Words Matter: Is it Really “Custom Molded”?

Content provided by The O&P EDGE
Current Issue - Free Subscription - Free eNewsletter - Advertise

Importance of Knowledge

Fabricating custom feet orthoses properly takes time, experience, and a commitment to quality. Many professionals such as podiatrists, pedorthists, physical therapists, chiropractors, athletic trainers, and massage therapists advertise custom feet orthoses. In many cases, the professionals dispensing the products believe that they are receiving a "custom-molded" product from the orthotics lab. Most dispensing practitioners do not fabricate nor do they have any fabrication experience. Consequently, many are unaware of the cost-cutting measures that are implemented. Increasing demands for lower prices have forced many labs to cut corners in regards to quality and standards of excellence. If lower prices become the primary concern instead of positive results, the future of our industry could be in peril.

Methods Matter

The casting method or material selection does not determine whether a foot orthosis is functional or not. The functional posting method applies the apex of the intrinsic post precisely at the talonavicular joint for a varus post and at the calcaneocuboid joint for a valgus post. This midtarsal posting method allows for a more efficient midtarsal joint lock and induces plantarflexion of the first metatarsal, allowing for normal first metatarsal phalangeal dorsiflexion.

The commonly used Root posting method places the apex of the intrinsic post at the neck or mid portion of the first metatarsal shaft. This method can cause the first metatarsal to be lifted dorsally which can "jam" the first metatarsal phalangeal joint and cause a functional hallux limitus, but may work well for an uncompensated forefoot varus deformity. Advanced intrinsic posting methods—such as Blake Inverted, and polysectional techniques such as dual-axis and triaxial—could be more efficient. As professionals, we must know the terminology and what each method can or cannot accomplish.

Words Have Meaning

A product that is referred to as "custom molded" should in fact be "custom molded." However, many of the large national labs are using library systems. Library systems use computerized scanners that digitize the patient's casts or impression boxes and then compile the scans into a massive database according to that patient's foot type. When an order is placed, a computer program matches the scan of the patient's casts and finds an existing model in the lab's library of pre-made orthoses that closely matches the patient's feet. This product is dispensed to the patient as a "custom-molded" orthosis. This is a common method used by orthotic labs to cut production times.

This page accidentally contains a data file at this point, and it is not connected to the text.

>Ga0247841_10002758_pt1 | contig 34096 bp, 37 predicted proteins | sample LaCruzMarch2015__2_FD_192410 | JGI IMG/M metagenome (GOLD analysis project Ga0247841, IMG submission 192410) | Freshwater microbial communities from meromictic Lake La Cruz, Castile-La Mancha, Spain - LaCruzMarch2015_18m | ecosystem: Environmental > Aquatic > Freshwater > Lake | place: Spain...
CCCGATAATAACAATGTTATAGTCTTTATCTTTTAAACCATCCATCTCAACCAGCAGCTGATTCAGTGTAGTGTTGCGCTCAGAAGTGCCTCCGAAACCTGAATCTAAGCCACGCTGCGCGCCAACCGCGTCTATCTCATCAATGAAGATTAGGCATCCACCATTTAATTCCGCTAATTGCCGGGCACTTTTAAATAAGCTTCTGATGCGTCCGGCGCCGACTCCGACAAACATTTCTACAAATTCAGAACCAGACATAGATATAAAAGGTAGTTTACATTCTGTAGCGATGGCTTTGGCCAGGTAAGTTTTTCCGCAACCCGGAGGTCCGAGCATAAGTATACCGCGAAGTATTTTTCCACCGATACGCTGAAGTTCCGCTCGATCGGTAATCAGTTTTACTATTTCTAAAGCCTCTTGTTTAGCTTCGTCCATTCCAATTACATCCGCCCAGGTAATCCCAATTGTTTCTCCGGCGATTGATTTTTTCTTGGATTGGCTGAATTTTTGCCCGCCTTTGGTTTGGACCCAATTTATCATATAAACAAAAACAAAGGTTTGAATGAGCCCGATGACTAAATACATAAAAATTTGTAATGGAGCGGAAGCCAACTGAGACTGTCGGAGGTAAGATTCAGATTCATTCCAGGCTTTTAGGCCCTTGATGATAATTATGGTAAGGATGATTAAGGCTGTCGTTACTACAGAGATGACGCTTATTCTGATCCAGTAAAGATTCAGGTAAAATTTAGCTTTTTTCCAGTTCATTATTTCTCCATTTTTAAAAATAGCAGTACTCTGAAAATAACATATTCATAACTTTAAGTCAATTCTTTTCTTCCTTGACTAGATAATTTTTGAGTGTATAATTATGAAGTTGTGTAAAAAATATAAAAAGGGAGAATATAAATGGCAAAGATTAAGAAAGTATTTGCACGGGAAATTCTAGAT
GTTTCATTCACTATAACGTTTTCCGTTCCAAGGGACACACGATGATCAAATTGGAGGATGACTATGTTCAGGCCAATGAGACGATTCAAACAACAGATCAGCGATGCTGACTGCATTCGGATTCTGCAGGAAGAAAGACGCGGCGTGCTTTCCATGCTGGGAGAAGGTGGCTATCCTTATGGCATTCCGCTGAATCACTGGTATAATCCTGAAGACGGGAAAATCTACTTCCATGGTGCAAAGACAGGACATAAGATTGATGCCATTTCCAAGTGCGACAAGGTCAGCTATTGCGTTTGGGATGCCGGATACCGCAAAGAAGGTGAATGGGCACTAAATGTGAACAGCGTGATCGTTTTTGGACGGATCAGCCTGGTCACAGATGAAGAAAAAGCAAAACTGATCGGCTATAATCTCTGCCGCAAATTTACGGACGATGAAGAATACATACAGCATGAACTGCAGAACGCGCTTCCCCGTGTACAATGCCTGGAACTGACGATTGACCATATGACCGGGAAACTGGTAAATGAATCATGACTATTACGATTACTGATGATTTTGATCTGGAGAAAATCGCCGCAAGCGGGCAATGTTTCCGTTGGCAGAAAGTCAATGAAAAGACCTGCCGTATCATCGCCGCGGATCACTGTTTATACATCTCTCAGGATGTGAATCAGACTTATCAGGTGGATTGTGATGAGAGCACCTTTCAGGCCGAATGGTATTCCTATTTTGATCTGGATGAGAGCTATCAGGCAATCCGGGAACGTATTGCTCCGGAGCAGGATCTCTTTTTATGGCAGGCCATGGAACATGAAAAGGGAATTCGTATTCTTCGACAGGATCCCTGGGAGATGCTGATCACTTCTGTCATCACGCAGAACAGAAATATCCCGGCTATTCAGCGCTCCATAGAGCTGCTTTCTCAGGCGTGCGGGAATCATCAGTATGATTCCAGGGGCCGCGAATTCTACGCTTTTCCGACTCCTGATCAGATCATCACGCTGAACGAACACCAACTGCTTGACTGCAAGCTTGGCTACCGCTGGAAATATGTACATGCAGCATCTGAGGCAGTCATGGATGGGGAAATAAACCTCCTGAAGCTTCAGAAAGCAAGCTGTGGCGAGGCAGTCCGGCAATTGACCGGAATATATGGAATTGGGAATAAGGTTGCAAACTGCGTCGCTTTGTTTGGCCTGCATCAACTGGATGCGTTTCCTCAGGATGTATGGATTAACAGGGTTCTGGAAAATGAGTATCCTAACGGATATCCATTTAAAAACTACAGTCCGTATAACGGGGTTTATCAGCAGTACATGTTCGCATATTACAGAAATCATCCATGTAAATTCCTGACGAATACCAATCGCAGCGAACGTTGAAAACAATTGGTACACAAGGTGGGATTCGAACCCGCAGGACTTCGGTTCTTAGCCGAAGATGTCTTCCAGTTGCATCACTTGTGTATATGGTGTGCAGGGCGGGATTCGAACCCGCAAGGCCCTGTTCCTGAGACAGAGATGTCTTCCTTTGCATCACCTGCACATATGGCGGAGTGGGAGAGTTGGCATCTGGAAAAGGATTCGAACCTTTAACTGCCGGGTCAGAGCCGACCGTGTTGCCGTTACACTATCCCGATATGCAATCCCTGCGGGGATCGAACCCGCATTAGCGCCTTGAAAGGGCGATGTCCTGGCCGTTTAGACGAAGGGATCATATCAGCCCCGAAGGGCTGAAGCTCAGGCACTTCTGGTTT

Other labs cut production times by using mirror imaging. Mirror imaging is a way to match the left and right orthoses so they are identical. The patient's casts or impressions are scanned and then edited via a CAD program, and the data for one foot is flipped or "mirrored" to create the image of the other foot; therefore, there are no questions or concerns from the patient about the left and right orthoses being different. But no two feet are alike, and the custom-molded product should reflect this. Mirror imaging could be viewed as bait and switch. Where are the ethics? Isn't having a product that is custom molded to each foot the goal?

Under Pressure

Cast-foot scanners, CAD/CAM software, and computer numerical control (CNC) machining technologies are implemented at P.T.I. Orthotic Lab, Boulder, Colorado, and have proven to be extremely accurate. However, some technologies are not so "foot friendly." Some labs implement systems that capture scans of the feet as the patient walks across or stands on a computerized two-dimensional (2D) data pressure mat. The foot is a three-dimensional (3D) object with an X, Y, and Z axis. Pressure-mapping systems can only capture 2D (X and Y axes) data and therefore cannot create a 3D object. These 2D systems analyze data, and then a library system matches a pre-made device to the foot. Many practitioners knowingly dispense these products as "custom-molded" orthoses. Would a prosthetist be taken seriously if he or she pressed the residual limb of a transtibial amputee onto a 2D pressure mat and from that data, commanded a computer program to generate a 3D model to fabricate a custom prosthesis?

Ask your foot orthotic lab the following questions to determine if you are receiving custom-molded feet orthoses:

  • What posting methods do you use?
  • Are any of your orthotics made from library systems?
  • How big is your library system?
  • Do you use mirror-imaging technology?

You just might be surprised at the answers you get.

Aaron Anderson, CPed, BOCPD, is president of P.T.I. Orthotic Laboratory, a central fabrication and patient care facility located in Boulder, Colorado. He also is a member of the Pedorthic Footcare Association (PFA).

Bookmark and Share